Arizona prison businesses are big political contributors
Read the whole thing. It’s a solid article with links to documents and a good section on ALEC.
Corrections Corp. of America, the country’s largest private-prison operator, says it thrives by offering better service at a lower cost than state-run prisons. It’s an argument echoed by the three smaller rivals bidding on a 5,000-bed private-prison contract with the state of Arizona.
But when it comes to other ways of winning business, such as employing platoons of lobbyists, doling out campaign contributions and working through political connections, CCA stands head and shoulders above its competitors, in Arizona and across the country.
Thirty of CCA’s 35 lobbyists on Capitol Hill previously worked for members of Congress or for federal agencies. Two CCA senior executives are former directors of the Federal Bureau of Prisons, including Harley Lappin, whom CCA hired in June as chief corrections officer a week after his retirement from the bureau. CCA is a major bureau contractor. Another CCA vice president, Bart VerHulst, previously worked as chief of staff for then-Senate Majority Leader Bill Frist of Tennessee.
Since 2000, the company has won $3.84 billion in federal contracts, including just under $546 million for federal contracts in Arizona, according to government records. CCA’s six prisons in Arizona hold inmates from other states, federal prisoners and immigration detainees. Its bid calls for moving out prisoners from Hawaii and California at its existing Red Rock and La Palma prisons in Eloy and moving in Arizona prisoners.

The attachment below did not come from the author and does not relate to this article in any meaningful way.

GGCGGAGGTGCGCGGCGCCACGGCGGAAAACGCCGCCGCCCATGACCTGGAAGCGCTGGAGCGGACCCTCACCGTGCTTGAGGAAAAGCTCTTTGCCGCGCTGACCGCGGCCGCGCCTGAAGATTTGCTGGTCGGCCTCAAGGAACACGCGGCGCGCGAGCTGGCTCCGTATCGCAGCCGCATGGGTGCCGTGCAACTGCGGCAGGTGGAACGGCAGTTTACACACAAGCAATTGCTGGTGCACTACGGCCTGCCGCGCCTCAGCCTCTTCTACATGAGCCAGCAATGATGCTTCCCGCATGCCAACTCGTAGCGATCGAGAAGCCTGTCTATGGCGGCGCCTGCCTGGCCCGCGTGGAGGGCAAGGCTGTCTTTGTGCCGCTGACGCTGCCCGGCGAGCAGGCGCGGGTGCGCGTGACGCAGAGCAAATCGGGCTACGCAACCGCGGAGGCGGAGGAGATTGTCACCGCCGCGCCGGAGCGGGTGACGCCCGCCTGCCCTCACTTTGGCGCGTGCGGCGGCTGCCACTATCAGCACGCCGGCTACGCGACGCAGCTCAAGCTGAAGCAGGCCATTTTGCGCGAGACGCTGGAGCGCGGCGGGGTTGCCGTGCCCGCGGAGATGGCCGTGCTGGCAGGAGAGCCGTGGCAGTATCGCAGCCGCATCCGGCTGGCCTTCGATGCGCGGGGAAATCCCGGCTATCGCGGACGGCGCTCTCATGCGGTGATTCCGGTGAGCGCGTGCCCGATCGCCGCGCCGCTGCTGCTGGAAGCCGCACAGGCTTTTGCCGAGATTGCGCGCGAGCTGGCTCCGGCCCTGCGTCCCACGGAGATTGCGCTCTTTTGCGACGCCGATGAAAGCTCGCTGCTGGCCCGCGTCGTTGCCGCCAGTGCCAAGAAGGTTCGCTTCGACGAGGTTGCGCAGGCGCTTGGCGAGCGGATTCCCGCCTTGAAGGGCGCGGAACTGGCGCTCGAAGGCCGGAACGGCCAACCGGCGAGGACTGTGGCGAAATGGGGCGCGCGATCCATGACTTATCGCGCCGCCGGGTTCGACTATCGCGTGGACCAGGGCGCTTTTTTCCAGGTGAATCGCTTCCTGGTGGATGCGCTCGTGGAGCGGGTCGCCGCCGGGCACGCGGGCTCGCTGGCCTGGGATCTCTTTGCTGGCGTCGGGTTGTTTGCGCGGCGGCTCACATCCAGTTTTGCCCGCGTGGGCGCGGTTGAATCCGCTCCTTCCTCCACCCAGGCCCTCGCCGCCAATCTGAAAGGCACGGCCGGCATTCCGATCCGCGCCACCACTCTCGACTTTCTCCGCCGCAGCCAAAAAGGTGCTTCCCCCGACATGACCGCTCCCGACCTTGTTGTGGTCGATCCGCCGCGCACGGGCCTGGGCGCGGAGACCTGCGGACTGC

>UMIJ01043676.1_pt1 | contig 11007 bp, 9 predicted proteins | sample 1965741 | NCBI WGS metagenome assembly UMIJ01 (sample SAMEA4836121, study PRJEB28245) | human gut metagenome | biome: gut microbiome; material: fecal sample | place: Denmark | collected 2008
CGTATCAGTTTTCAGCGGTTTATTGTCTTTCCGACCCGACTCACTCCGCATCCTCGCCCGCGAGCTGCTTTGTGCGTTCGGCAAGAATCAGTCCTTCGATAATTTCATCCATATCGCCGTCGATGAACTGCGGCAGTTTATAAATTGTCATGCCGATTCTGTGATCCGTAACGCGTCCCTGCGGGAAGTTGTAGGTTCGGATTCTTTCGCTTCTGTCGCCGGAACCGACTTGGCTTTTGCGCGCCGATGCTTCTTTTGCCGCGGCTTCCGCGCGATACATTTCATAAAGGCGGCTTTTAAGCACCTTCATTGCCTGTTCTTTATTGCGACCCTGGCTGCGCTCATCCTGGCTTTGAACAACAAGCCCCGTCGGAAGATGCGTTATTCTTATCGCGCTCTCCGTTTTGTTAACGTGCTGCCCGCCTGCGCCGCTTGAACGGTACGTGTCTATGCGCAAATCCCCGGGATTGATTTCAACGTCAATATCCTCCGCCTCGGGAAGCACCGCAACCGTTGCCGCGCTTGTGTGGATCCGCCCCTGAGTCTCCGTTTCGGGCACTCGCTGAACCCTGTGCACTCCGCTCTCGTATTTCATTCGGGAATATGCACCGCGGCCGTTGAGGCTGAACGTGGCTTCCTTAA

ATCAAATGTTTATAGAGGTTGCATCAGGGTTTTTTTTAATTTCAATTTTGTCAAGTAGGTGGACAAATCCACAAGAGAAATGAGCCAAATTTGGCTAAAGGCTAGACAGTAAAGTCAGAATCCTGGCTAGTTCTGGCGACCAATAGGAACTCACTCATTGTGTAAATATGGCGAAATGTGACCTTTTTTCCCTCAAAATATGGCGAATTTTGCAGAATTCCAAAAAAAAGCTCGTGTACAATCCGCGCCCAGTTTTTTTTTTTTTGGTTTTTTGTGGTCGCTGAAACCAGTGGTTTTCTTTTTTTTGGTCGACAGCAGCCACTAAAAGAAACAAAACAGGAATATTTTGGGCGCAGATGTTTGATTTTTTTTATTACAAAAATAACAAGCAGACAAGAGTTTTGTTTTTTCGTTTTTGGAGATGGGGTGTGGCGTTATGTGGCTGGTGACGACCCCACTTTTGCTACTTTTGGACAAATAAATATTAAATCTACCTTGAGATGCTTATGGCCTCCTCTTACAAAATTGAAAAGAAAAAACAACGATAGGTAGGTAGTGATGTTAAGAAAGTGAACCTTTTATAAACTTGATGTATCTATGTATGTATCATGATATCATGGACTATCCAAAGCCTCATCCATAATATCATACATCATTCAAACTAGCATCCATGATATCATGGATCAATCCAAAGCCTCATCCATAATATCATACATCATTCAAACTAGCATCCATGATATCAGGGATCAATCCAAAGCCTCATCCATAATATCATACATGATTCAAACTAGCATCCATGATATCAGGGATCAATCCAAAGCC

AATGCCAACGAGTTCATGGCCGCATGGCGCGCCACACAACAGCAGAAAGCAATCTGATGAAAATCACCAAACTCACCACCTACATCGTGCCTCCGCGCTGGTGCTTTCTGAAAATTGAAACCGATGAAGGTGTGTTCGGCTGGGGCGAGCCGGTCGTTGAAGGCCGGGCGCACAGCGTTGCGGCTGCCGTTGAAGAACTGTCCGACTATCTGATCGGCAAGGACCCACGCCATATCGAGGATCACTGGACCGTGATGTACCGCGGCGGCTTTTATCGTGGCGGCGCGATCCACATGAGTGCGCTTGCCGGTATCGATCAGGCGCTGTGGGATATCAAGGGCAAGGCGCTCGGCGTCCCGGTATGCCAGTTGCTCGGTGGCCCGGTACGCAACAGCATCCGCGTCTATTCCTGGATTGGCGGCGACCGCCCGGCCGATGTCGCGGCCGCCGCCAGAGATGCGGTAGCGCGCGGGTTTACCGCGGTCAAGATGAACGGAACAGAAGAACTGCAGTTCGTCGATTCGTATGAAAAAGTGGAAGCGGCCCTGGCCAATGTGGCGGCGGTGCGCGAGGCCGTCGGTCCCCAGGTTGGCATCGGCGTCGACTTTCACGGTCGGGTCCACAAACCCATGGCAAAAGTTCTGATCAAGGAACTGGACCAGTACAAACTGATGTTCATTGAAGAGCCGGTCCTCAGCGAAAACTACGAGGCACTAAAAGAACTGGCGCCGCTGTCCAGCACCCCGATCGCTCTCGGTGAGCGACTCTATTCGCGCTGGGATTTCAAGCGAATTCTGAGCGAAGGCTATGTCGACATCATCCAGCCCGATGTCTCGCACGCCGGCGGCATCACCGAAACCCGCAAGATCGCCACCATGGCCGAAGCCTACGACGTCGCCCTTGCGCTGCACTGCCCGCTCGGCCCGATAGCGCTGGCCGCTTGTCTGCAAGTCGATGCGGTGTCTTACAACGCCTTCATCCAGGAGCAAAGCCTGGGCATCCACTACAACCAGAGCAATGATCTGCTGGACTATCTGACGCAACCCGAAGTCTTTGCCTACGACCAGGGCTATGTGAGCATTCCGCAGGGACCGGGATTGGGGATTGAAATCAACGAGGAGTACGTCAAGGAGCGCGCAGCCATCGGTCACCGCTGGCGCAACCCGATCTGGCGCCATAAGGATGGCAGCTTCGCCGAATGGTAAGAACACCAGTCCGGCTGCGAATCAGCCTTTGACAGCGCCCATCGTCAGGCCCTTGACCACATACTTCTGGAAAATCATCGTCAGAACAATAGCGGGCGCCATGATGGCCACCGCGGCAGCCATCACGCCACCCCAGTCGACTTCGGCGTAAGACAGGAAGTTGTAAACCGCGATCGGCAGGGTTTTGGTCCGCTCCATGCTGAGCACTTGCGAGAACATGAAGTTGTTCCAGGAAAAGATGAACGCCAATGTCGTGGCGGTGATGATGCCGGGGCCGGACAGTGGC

Brewer has advocated for privatizing Arizona prisons. But even other privatization supporters say her CCA connections raise red flags.
“I’ve questioned Brewer’s choice of staff in the past for the same reason; she has a lot of contract lobbyists, and I have a problem with that,” said Sen. Ron Gould, R-Lake Havasu City. “At the very least it gives the public the appearance that these companies have too much influence, and you have to wonder what’s going on when they leave Brewer’s office and go right back into lobbying.”
Brewer’s office did not respond to repeated requests for comment.
CCA has other connections with legislators in Arizona and elsewhere, most notably as a longstanding corporate member of the American Legislative Exchange Council.
Laurie Shanblum, CCA’s senior director of business development, was the private-sector chair of the task force in the mid- to late ’90s, when it produced a series of model bills promoting tough-on-crime measures that would send more people to prison for a longer time.
They included a “Truth in Sentencing Act” requiring that convicts serve at least 85 percent of any sentence, and 100 percent of a sentence for violent crimes; a “Mandatory Minimum Sentencing Act,” imposing longer, mandatory sentences for all drug offenses; a “Third Strike” law mandating a life sentence for a third violent felony conviction; and dozens of other bills that called for violent juveniles to be tried and sentenced as adults, and for longer sentences for child-porn crimes, drunken driving, repeated retail theft and many other crimes.
These are mere highlights. The article is meaty.